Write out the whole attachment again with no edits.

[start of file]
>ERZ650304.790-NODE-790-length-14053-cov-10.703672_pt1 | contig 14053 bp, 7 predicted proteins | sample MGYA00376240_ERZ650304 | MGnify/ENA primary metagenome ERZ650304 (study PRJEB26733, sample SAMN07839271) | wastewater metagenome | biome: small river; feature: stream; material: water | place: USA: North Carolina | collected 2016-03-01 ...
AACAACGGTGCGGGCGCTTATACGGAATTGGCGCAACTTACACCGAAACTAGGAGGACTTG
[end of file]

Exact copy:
>ERZ650304.790-NODE-790-length-14053-cov-10.703672_pt1 | contig 14053 bp, 7 predicted proteins | sample MGYA00376240_ERZ650304 | MGnify/ENA primary metagenome ERZ650304 (study PRJEB26733, sample SAMN07839271) | wastewater metagenome | biome: small river; feature: stream; material: water | place: USA: North Carolina | collected 2016-03-01 ...
AACAACGGTGCGGGCGCTTATACGGAATTGGCGCAACTTACACCGAAACTAGGAGGACTTG